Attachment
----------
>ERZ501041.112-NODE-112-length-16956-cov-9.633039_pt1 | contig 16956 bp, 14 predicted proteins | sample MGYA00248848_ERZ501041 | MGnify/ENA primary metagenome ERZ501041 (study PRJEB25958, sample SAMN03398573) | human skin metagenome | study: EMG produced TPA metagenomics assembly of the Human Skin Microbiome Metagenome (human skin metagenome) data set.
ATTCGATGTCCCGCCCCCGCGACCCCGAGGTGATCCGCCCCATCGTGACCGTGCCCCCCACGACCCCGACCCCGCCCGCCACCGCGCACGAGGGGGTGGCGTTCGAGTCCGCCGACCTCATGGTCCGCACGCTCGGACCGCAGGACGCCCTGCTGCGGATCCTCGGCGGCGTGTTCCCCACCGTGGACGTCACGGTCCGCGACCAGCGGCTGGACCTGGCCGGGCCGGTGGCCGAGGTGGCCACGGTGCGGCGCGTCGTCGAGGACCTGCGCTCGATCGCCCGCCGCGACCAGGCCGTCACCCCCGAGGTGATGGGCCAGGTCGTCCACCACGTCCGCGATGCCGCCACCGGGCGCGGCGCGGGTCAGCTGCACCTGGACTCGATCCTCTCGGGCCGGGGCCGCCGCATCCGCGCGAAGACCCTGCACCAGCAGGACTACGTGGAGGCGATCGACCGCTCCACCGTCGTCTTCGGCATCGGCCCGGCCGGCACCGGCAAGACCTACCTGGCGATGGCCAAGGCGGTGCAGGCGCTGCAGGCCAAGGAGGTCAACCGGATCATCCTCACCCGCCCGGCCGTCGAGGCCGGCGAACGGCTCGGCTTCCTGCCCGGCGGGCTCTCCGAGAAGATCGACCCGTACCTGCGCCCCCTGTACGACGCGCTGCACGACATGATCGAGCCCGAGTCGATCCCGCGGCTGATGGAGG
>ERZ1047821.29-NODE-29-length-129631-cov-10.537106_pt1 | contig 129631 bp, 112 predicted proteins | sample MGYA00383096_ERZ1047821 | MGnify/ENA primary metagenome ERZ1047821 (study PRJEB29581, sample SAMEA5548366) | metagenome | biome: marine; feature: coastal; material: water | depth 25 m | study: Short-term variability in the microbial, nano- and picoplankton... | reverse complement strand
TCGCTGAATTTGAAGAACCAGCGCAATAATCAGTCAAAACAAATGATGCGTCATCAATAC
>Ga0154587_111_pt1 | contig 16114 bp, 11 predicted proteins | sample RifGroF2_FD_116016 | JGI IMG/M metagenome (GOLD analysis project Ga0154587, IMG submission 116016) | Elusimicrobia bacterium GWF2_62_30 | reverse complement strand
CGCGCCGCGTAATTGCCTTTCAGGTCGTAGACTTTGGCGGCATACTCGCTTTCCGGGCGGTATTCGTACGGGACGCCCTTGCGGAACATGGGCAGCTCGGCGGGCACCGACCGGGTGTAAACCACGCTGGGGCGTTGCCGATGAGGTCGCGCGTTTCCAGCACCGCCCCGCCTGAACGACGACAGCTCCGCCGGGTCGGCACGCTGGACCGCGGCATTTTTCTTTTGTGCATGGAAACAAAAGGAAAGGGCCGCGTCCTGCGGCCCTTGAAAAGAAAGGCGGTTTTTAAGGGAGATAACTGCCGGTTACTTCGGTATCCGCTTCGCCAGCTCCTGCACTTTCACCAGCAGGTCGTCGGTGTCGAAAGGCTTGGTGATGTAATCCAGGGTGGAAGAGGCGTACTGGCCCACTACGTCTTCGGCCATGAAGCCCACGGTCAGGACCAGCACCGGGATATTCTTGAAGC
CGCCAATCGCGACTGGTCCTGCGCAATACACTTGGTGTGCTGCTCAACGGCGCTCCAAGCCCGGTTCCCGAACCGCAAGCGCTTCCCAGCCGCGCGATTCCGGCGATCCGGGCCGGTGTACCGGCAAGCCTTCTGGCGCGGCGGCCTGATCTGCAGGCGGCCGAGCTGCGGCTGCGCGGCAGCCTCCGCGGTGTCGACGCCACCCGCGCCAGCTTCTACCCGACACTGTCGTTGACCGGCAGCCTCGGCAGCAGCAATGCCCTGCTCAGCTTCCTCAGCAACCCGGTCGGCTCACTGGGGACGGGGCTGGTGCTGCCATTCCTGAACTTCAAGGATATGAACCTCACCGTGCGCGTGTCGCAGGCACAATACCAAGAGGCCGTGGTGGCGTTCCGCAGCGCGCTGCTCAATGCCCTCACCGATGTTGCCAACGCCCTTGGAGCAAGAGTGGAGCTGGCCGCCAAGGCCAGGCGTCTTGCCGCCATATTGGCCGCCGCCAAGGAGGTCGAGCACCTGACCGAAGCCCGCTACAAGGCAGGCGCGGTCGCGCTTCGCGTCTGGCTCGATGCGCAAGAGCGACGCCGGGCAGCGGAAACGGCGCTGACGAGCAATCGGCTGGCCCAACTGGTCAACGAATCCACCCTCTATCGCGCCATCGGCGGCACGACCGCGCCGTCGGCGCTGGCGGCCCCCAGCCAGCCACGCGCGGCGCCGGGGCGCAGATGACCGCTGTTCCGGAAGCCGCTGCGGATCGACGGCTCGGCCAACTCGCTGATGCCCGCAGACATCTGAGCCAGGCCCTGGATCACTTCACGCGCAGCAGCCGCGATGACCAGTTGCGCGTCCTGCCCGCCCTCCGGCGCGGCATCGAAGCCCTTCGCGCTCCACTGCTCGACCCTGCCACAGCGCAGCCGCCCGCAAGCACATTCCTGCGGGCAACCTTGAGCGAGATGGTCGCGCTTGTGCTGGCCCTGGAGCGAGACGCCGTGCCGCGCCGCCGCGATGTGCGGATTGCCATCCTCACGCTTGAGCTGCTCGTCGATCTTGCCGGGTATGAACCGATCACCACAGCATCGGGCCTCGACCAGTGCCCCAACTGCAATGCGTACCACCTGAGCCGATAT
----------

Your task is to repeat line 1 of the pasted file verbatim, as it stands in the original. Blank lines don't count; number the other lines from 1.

>ERZ501041.112-NODE-112-length-16956-cov-9.633039_pt1 | contig 16956 bp, 14 predicted proteins | sample MGYA00248848_ERZ501041 | MGnify/ENA primary metagenome ERZ501041 (study PRJEB25958, sample SAMN03398573) | human skin metagenome | study: EMG produced TPA metagenomics assembly of the Human Skin Microbiome Metagenome (human skin metagenome) data set.